How To: Find Water in the Wild

Posted: 9th January 2014 by Michael Levanduski in How To, Water Storage, Water Survival
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finding waterWhether you get lost while on a nature hike, or you’re forced to go out into the wild because of a disaster or other emergency situation, you’ll want to know how to get your hands (or mouth) on some water.  Water is far more important than food, or even shelter in most cases.  In order to stay healthy, humans need at least two quarts of water per day.  If you’re out in the wild, you may need quite a bit more than that due to exposure to heat, cold or lots of strenuous activity.

Having the ability to find water in the wild is an excellent survival skill that may save your life someday.  The exact techniques used to find water in the wild will vary dramatically depending on the type of environment you’re in, and even the time of year.  With that in mind, this post will cover a diverse set of different methods for finding the water you’ll need.  With all of these methods, it is best to purify and filter the water before drinking it.

Locating Bodies of Water

One of the easiest ways to locate water is to find a pond, lake or river.  These will not only get you the water you need today, but will provide a good source of water for as long as you need it.  The following tips will help you to locate bodies of water while you’re out in the wild:

  • Learn from Animals – Just like humans, all animals need water to survive.  With that in mind, keep an eye out for wildlife and follow them.  Before long, they will lead you to their source of water, which you can use as well.  Following animal tracks is another excellent option.
  • Insects – Just like the other animals, many insects typically (especially the flying variety) stay fairly close to water.  They use it to breed and a variety of other things as well.  If you see swarms of insects, try traveling in that direction.
  • Birds – Birds typically fly to their water source in the morning, and then again in the evening.  See if you can tell where the birds are flying during these times of the day, and they will lead you right to their water source.
  • Listen – Rivers are quite noisy, and if you are quiet and still, you can hear them from a long distance away.  Follow your ears and you can often find a river with moving water, which is one of the healthiest options when out in the wild.
  • Get Down – Water will always flow downhill, so whenever possible, find the lowest laying land around.  Look in valleys and other dips in the terrain and there may be water there waiting for you.

Hidden Water Sources

If you are unable to find a lake, river, pond or other body of water, it is still very possible to get the water you need.  There is water hidden all over the place in the wild, as long as you know how to find it.  Keep these tips in mind, and see which opportunities present themselves.  You’ll be enjoying a nice drink of water before you know it.

  • Damp or Muddy Ground – If the ground feels moist, there is likely ground water just under the surface.  Dig a hole at least 1 foot deep and 1 foot around (deeper is better).  If you wait a few minutes, the water will start to fill up the hole.  This will be very dirty water, but you can filter it through cloth or other options to remove the majority of the dirt.  It might not taste the best, but it will get you through until you find another source.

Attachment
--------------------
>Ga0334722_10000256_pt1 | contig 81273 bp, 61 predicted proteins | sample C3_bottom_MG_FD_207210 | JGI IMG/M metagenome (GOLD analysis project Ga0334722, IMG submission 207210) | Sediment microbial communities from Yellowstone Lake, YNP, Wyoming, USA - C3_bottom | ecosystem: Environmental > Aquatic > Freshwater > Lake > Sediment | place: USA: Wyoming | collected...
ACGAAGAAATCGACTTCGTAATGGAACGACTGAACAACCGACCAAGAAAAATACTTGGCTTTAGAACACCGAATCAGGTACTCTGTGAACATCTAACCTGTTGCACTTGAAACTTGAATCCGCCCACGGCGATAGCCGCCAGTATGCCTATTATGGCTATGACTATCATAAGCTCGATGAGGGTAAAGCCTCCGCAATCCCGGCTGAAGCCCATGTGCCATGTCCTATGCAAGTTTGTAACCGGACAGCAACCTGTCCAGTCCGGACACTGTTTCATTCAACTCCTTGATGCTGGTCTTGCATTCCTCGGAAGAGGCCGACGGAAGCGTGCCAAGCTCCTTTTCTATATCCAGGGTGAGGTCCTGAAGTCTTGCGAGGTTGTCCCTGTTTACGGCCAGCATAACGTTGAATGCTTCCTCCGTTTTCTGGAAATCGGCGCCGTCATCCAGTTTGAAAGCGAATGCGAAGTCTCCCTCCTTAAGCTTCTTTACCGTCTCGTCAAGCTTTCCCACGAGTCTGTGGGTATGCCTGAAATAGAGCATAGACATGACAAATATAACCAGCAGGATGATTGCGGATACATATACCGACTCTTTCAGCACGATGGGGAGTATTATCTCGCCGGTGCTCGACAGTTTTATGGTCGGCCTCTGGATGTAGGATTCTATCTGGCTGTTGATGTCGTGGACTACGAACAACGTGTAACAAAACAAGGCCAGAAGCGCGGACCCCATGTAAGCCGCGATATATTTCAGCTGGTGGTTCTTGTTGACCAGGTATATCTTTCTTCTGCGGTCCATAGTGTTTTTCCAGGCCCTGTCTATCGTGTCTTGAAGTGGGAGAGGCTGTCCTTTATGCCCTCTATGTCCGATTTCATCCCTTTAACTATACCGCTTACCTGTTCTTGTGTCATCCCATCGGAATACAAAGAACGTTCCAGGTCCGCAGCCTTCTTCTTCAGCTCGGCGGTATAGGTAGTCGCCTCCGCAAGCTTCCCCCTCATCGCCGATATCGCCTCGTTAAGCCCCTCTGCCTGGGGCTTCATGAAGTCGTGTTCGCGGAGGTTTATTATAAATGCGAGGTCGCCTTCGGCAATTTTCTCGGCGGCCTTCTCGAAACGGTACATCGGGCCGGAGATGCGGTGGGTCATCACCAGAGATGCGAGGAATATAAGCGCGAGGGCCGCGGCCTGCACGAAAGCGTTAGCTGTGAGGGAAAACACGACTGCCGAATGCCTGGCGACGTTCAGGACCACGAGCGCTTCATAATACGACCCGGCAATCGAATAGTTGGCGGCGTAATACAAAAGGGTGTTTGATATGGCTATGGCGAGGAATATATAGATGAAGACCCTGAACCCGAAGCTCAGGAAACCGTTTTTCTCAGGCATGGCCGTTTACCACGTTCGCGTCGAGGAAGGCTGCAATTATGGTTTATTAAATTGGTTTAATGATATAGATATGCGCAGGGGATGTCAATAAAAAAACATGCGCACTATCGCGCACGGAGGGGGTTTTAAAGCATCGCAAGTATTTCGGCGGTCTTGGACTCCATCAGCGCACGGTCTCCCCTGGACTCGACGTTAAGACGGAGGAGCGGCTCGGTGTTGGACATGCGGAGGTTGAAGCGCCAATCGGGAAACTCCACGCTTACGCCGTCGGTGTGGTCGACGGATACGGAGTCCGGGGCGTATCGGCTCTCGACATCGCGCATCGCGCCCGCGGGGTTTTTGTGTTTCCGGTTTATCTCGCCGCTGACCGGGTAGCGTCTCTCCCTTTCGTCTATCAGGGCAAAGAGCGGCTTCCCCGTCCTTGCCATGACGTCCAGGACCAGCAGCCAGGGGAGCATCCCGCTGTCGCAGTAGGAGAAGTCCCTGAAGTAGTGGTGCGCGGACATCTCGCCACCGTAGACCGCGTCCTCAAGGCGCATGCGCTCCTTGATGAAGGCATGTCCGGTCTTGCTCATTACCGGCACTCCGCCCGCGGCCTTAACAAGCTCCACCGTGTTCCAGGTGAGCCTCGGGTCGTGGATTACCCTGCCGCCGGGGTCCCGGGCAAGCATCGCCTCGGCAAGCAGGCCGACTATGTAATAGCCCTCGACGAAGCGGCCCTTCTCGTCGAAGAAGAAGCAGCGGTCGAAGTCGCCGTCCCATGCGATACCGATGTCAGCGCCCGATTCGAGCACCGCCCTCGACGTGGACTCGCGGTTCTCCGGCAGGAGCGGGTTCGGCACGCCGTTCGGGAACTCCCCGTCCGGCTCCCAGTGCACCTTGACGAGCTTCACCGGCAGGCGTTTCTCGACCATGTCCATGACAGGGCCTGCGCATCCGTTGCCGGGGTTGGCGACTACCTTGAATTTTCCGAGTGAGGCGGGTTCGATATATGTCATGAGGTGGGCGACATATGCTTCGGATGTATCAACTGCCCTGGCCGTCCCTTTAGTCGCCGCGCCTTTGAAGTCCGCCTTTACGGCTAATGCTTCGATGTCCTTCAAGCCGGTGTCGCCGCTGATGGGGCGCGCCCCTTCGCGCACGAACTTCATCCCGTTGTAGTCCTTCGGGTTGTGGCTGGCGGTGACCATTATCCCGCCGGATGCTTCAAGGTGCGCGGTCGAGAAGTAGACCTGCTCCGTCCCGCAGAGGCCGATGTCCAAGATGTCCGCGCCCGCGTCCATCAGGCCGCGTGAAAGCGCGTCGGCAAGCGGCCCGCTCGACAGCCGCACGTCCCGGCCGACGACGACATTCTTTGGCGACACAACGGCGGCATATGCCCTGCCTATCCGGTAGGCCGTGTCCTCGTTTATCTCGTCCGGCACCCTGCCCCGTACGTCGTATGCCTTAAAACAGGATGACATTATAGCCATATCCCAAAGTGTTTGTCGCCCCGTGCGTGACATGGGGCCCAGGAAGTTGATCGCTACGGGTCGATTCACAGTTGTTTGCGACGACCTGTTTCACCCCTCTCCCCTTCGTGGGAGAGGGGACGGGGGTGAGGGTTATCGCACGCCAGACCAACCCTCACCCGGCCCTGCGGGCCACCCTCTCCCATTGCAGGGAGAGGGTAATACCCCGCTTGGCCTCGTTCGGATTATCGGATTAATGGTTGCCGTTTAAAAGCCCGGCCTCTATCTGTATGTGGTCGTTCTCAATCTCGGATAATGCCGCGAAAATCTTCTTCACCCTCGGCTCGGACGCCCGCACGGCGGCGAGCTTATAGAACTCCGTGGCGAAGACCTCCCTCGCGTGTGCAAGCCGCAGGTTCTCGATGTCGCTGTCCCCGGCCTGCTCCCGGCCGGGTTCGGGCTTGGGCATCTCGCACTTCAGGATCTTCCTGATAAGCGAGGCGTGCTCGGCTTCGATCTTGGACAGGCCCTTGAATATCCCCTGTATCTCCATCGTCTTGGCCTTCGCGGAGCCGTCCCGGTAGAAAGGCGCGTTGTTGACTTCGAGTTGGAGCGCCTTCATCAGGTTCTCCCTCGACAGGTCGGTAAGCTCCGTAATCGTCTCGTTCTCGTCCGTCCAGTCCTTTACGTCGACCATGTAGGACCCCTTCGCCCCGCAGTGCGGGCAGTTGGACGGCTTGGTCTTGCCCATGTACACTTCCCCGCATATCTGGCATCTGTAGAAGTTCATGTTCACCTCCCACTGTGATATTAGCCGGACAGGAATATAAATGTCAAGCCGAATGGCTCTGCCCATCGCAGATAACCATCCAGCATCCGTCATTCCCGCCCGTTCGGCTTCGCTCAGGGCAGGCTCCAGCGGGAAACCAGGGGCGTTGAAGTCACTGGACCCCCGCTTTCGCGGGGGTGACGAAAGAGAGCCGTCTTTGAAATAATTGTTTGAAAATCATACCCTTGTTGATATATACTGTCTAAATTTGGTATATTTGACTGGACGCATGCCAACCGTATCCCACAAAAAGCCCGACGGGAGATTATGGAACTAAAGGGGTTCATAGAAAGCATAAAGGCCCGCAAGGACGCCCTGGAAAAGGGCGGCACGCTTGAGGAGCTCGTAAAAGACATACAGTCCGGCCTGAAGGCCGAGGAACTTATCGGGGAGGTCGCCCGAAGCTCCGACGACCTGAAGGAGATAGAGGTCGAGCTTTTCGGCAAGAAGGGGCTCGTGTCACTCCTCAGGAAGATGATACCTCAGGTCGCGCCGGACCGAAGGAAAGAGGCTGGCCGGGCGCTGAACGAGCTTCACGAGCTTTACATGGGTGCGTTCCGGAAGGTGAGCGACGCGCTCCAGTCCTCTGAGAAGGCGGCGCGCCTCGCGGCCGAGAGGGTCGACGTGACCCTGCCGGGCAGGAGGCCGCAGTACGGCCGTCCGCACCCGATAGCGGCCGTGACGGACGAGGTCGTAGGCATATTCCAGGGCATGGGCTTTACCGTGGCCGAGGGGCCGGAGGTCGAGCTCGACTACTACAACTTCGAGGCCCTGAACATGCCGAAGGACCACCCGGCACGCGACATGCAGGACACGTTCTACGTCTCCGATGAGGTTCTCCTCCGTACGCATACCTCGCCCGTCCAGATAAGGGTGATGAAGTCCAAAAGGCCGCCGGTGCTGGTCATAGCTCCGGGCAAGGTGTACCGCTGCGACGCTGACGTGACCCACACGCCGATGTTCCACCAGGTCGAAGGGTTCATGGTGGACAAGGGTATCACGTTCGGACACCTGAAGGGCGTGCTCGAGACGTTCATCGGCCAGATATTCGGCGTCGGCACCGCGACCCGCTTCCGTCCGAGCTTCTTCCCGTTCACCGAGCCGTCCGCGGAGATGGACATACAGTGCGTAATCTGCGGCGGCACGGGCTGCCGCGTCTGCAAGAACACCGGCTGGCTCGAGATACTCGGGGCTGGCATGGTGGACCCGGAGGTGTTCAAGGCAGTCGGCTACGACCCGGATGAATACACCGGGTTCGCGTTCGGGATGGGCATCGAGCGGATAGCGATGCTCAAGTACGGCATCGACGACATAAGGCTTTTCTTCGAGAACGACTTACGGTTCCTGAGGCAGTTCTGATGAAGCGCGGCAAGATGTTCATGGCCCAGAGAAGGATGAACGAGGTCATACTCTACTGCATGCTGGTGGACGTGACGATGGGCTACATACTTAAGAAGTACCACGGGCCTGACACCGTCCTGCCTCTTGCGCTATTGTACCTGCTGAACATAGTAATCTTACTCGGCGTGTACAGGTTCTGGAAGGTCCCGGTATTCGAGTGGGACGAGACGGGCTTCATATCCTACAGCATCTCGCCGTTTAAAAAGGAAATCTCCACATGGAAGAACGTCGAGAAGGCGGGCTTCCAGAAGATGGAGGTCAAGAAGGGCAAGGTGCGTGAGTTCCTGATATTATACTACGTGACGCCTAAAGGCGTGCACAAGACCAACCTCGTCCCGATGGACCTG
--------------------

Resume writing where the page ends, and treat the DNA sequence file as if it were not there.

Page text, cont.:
• Snow & Ice – Snow and ice should be obvious sources of water when you’re in the wild.  It is important to remember, however, that you should always melt it before drinking.  Consuming frozen snow or ice will lower your body temperature, causing it to work harder.   Never consume ice from salt water, as that will actually dehydrate you very quickly.
  • Collect Rainwater – Even a light sprinkling of rain can be enough to get you through for a period of time.  Collect the rain in buckets or other containers.  If that is not an option, spread out a sheet of plastic or other waterproof material by tying the corners to trees.  The water will collect in the plastic, which can be used as a water bag for quite some time.
  • Morning Due – Grass, leaves and other plants are often covered in due in the morning.  Get up before the sun evaporates it away, and you can typically get enough water to survive.  Bend the leaves up so the due forms larger drops, or even lick the water right off the leaves.
  • Plants – Plants are excellent at finding the water (with their roots) and storing it for later use.  The most famous example of this is the cactus.  You can cut open a cactus and find a significant amount of water to drink.  Most plants will have some water stored in the stems or roots.  Finding a green plant, and cutting the stem open will typically reveal a moist, fibrous area.  See if you are able to suck any water out.  Just make sure the plant is not poisonous.

Whenever drinking water found in the wild, make sure you purify it as much as possible.  Even just running it through fabric will help remove some contaminants.  Boiling the water is another excellent option.  Of course, if you have an actual water purification device, that would be ideal.

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